The music and creative sectors are awash with data.
Labels, artists, event organisers and retailers are drowning in it, but little is being done to apply advanced analytics that reveal the insights needed to help engage with fans and drive sales. Creative businesses traditionally fuelled by the gut instincts of their workforces are now recognising that analytics are commercially critical, and that failure to embrace statistical information and analysis will put them at a significant competitive disadvantage.
John Wanamaker is supposedly famous for saying ‘I know I’m wasting half my advertising but I don’t know which half’. It is a quote that has lingered since marketing communications became the accepted way to generate demand for products and services.
However, in modern day marketing, this mantra simply need no longer hold true. Music buyers and fans leave a plethora of clues for artists and their business teams to discover in the data trail that they now leave behind them as they buy and consume music.
From Facebook likes to tweets whilst watching or streaming or listening to music; to buying tickets and merchandise; or sharing photos and videos taken with smart phones at gigs, data is now everywhere. It’s ready to be found, gathered and analysed for those in the music industry keen to look for new, smart ways to grow their income streams.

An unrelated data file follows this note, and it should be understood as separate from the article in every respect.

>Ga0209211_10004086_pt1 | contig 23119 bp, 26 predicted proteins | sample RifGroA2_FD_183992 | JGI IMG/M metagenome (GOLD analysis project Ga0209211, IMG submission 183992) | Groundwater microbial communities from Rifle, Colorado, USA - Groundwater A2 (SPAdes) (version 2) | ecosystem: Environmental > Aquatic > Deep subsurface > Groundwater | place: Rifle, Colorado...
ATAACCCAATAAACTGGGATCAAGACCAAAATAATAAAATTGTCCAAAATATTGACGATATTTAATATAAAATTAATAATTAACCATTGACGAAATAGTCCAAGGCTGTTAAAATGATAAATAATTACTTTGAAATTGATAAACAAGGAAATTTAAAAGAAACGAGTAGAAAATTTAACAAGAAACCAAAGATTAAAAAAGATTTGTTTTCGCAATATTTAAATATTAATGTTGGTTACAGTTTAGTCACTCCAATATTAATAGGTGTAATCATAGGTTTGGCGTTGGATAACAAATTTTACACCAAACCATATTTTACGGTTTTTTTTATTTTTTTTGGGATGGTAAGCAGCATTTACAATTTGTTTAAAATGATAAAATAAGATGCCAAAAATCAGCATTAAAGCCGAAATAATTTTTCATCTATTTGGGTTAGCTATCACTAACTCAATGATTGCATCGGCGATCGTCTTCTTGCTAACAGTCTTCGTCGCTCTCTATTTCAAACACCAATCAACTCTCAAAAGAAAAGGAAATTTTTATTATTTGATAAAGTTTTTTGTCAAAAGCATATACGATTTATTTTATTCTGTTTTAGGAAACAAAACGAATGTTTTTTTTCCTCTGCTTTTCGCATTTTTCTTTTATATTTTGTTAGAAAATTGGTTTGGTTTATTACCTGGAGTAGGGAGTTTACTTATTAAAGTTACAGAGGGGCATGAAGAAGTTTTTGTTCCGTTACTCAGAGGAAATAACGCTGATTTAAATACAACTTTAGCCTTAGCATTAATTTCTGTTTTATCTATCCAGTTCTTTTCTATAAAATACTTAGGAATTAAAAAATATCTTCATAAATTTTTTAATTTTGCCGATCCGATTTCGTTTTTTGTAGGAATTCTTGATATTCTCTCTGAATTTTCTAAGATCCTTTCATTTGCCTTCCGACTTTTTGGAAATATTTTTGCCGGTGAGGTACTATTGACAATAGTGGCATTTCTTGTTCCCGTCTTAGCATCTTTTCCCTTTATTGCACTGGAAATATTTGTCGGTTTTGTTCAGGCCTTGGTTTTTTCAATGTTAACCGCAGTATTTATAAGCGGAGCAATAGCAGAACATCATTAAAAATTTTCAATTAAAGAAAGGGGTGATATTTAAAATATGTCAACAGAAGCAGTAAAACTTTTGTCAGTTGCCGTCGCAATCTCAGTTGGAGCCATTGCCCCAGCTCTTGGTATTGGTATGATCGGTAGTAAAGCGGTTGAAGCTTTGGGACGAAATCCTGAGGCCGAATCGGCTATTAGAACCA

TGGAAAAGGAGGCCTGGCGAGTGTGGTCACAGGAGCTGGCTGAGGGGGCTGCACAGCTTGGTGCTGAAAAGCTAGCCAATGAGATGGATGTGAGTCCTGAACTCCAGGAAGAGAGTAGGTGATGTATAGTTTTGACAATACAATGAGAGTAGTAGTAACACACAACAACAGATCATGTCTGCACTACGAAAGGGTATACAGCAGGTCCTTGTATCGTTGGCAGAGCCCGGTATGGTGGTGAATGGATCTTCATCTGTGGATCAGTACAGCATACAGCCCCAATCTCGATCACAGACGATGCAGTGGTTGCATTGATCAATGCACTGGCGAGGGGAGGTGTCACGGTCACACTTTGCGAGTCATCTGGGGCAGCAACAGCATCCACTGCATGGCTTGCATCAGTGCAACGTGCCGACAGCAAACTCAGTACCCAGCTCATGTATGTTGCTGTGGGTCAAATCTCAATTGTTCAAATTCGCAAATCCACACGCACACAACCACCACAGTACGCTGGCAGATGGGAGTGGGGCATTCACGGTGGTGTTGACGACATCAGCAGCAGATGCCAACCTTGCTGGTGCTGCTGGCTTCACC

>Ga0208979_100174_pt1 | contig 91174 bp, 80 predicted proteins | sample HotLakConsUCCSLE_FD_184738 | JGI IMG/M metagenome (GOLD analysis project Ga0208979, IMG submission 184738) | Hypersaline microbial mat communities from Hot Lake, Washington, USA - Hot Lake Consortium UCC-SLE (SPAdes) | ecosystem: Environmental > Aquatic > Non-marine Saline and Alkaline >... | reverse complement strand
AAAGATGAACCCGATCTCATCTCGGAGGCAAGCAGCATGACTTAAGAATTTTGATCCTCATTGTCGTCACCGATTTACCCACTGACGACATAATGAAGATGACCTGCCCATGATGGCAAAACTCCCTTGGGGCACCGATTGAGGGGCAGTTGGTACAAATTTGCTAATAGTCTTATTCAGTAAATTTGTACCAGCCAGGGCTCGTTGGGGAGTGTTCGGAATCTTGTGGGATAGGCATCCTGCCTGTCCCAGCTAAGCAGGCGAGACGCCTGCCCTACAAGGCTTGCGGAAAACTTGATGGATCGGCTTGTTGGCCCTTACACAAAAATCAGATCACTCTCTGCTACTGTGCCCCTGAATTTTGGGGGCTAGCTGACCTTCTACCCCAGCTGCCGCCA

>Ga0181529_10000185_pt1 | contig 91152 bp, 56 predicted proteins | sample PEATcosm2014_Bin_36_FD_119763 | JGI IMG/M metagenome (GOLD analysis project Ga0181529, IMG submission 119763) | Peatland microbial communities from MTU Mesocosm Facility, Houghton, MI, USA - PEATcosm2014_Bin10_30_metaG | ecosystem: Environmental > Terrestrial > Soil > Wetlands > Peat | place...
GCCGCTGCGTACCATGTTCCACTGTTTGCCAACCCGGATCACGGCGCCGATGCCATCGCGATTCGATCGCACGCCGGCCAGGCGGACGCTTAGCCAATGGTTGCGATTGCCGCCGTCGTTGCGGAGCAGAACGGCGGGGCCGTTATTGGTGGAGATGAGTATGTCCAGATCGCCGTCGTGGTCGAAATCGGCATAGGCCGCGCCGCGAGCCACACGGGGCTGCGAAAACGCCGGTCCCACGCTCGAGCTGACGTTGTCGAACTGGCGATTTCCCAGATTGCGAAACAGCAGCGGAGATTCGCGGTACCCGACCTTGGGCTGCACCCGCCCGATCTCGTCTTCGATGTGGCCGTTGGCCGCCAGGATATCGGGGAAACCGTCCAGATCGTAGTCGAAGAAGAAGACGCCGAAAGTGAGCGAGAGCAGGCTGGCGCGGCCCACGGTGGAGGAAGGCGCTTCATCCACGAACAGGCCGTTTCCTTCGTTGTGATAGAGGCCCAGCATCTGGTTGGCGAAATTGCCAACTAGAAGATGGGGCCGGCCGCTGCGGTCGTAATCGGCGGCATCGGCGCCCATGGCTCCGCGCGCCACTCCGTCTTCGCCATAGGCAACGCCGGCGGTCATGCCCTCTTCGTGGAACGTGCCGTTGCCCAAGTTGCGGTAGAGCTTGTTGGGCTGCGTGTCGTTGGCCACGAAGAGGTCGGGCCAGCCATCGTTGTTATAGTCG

Analytics offers a real, potential cure for the hangover caused by file sharing which in turn has driven the music industry towards ever decreasing prices as the marginal cost of Internet distribution of music files is effectively zero.
Today, the music industry is getting much smarter about how it goes about generating revenues and what is increasingly becoming clear is that the use of analytics is a vital key to informing and developing an effective marketing strategy.
Hidden within the information collected about music fans is a wealth of opportunity to engage with them. By collecting the right elements of data it is possible to build up a picture of who they are, what they like, what they buy, what they listen to, what and how often.
The problem with data is that it is seen as a dull subject and even to experienced marketing practitioners, the opportunity that the collection and analysis of data offers is sometimes mystifying. Added to this, there is often the challenge of having too much data, often housed in different places and not knowing what to do next to produce results in terms of cash in the bank.
The prospect of attempting to tame the fire hose of data can appear more than a little daunting. And yet, with just a little mindful curiosity and practice, analytics can move centre stage in informing marketing strategy relatively quickly.
Capturing New Opportunities
The components of the value chain in today’s music industry are increasingly fragmented as the traditional players and ways of doing business are disrupted by new technologies and new players in the market place. This complexity masks some of the opportunities that the use of data and analytics could easily help uncover.
For example, marketing teams need to be thinking about the fan that buys a ticket for their favourite artist a year in advance but hears nothing from the ticket agency, the venue, the promoter, the artist’s management/record label or the artist themselves.
At each point in the fan’s journey from deciding to go to a gig, attending the concert and the period after the show, there are significant opportunities to engage, particularly with enthusiasts and super fans.
There is an opportunity to depend less on marketing to the mainstream. The economics of engaging fans using analytic approaches reduces the dependency on having to aim for the mass market.
Engaging with super fans